wishful thinking

I was wrong about why Warren would win the Presidency, bringing a merciful end to my brief non-career as a political prognosticator. (Though really, if a poor record ended dumb predictions, there would be no pundits at all.) I have a lot of the same thoughts that many other Warren supporters have; I don’t have much to add to these types of reflections on:

Clearly my Warren pick was fueled by wishful thinking, so maybe the best use I can make of this space is to try to understand exactly what I was wishing for – this will help me determine whether it’s reasonable to continue wishing or whether I should adhere to a version of reality that doesn’t include those wishes.

Wish #1. I was wishing for an end to the Reagan-Bush-Clinton-Obama line of power. This isn’t the place to push an excoriating critique of neoliberal economics, nor is this about wanting Boomers to just get out of the way. (Warren, after all, is a Boomer.) I simply believe that a small group of like-minded individuals has dominated our politics for far too long. Most people do not see the through-line from Reagan to Obama, but their donors do. There is a solid core of moneyed interests that naturally funds campaigns that protect their wealth. I think that it is their right to do so, but there is no countervailing collective force that could find a better balance of interests. As a result, elites are engaging in a real tragedy of the commons that appears unstoppable.

Wish #2. I was wishing that the media would break its usual pattern of reporting during this cycle. When I was in college (OMG that was 30 fucking years ago), my intro American Politics professor said that “horse race” election coverage was a critical weakness in our democracy that could lead to our demise as a nation. His thesis was that representative democracy depends on citizens making choices based on information about the candidates’ positions. Horse race coverage makes politics into a game show rather than a process, totally obscuring substantive positions. I took that as received wisdom and thought that surely we’d eventually break that cycle. I thought that the media distortions of 2016 were so pernicious and so obvious that we couldn’t possibly continue down this path. I was not just wrong, but incredibly naive as well.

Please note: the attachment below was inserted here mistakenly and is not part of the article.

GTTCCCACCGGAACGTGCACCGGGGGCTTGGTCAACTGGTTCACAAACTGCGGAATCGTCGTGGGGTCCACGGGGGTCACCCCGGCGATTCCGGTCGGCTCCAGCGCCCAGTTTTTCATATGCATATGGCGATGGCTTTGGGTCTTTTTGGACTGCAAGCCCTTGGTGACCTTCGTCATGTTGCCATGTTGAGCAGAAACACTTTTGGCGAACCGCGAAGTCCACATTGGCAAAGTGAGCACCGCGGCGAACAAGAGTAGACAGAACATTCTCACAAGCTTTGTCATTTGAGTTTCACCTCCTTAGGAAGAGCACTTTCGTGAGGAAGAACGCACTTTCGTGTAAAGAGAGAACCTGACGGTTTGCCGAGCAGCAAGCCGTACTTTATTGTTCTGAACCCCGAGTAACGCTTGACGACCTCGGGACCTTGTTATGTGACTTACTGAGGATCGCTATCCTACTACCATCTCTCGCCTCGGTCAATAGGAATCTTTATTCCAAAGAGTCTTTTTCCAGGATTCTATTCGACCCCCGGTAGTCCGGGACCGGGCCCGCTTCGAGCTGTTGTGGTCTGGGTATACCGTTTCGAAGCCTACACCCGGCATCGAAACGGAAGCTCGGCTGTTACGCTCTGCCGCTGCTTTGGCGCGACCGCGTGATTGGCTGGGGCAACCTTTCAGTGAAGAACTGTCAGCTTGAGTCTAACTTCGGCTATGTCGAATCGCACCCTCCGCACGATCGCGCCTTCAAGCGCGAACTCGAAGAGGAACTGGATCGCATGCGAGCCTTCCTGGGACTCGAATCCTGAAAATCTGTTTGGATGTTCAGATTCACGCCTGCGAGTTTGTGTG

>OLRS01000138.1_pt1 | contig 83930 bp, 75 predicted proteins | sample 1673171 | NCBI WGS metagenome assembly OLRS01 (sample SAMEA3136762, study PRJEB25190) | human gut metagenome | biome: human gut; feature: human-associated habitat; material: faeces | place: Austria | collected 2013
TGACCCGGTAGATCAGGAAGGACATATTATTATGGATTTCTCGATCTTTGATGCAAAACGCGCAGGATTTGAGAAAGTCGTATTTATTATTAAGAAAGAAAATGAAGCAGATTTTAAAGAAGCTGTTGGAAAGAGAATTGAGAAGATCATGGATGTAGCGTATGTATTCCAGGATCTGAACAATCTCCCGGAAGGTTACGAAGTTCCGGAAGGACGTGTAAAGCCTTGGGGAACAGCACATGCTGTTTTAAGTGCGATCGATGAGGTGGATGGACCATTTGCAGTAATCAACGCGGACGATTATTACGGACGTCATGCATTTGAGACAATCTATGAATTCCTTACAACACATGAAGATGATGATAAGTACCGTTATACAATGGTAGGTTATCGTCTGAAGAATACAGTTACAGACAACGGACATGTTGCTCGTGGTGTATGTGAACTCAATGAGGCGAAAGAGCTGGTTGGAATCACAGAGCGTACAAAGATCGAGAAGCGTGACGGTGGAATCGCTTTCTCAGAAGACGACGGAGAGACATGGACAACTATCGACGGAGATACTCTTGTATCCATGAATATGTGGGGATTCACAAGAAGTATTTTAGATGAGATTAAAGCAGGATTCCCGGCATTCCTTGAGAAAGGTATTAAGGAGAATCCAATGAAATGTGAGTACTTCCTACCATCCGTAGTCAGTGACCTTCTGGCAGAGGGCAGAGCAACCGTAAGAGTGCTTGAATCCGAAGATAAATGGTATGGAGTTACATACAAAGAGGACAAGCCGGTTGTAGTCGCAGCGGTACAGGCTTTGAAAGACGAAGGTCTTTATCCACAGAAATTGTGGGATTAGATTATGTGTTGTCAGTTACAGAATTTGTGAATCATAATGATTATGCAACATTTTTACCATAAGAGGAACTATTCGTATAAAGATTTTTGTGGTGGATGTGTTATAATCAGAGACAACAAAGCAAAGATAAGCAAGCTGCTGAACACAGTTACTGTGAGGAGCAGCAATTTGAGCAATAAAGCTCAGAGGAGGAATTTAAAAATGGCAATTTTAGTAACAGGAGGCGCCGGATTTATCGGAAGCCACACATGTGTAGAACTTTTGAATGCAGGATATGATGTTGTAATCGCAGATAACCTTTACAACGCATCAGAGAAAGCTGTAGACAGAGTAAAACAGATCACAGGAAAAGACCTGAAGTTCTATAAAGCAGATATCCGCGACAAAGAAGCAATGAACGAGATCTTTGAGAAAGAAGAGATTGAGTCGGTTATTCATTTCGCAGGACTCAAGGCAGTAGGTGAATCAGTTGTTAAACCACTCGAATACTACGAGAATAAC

In retrospect, this wishful thinking was completely nonsensical. I was wishing for a reversal of clear trends that have been flourishing for my entire adult life. It’s ok to believe that change is possible, but it’s stupid to believe that it’s probable when looking at powerful long-term trends. The most likely case is for powerful trends to continue until they collapse from their own weight. In fact, the more perverse a trend seems, the more likely it is to continue because in going against all reasonable desires, the trend must be fueled by something more powerful than any of those desires.

So what does “collapse from their own weight” look like? My wishes were overcome by truths – let’s look at what those truths would turn into as they continue on current trend:

Truth #1: Powerful interests retain their hold on power until they are destroyed by their own overreach.

Truth #2: Media coverage will always push for engagement (views, clicks, outrage) over any other goals, until there is no distinction whatsoever between news and entertainment.

In my previous wishful thinking, what were the hopes underlying the wishes? I was hoping that the election of Trump was kind of an aberration, or rather the last dying gasp of several bad ideas. I was hoping that there were enough people in power that wanted to share the wealth with people out of power. I was hoping that this country wouldn’t become the worst version of itself.

All of those wishes seem childish now. What they really all amount to is a wish for peace. Peace between different ways of life. Peace between different kinds of people. Peace between different levels of advantage and disadvantage.

If you believe, as I do, that this country has never been at peace – that there has always been the violence of oppression, bigotry, and inequality – then it is wishful thinking to believe that there ever will be peace. The trends that have led to our current situation have always been there, and they seem much likelier to intensify than dissipate naturally.

Peace by definition disappears with violence. We are not at peace now, because the violence has occurred and is ongoing. The suppression of differing people, ideologies, and backgrounds has been accomplished by long histories of varied violence, whether physical, political, or economic. Once peace has been disturbed by violence, it rarely returns without violence. I wish this weren’t true, but wishful thinking doesn’t do anything but hide the ugly truths.

In short: Things are bad, and they aren’t getting better. They only way they will get better is by getting a lot worse, which isn’t something I’d wish on anyone. But my wishes are irrelevant.

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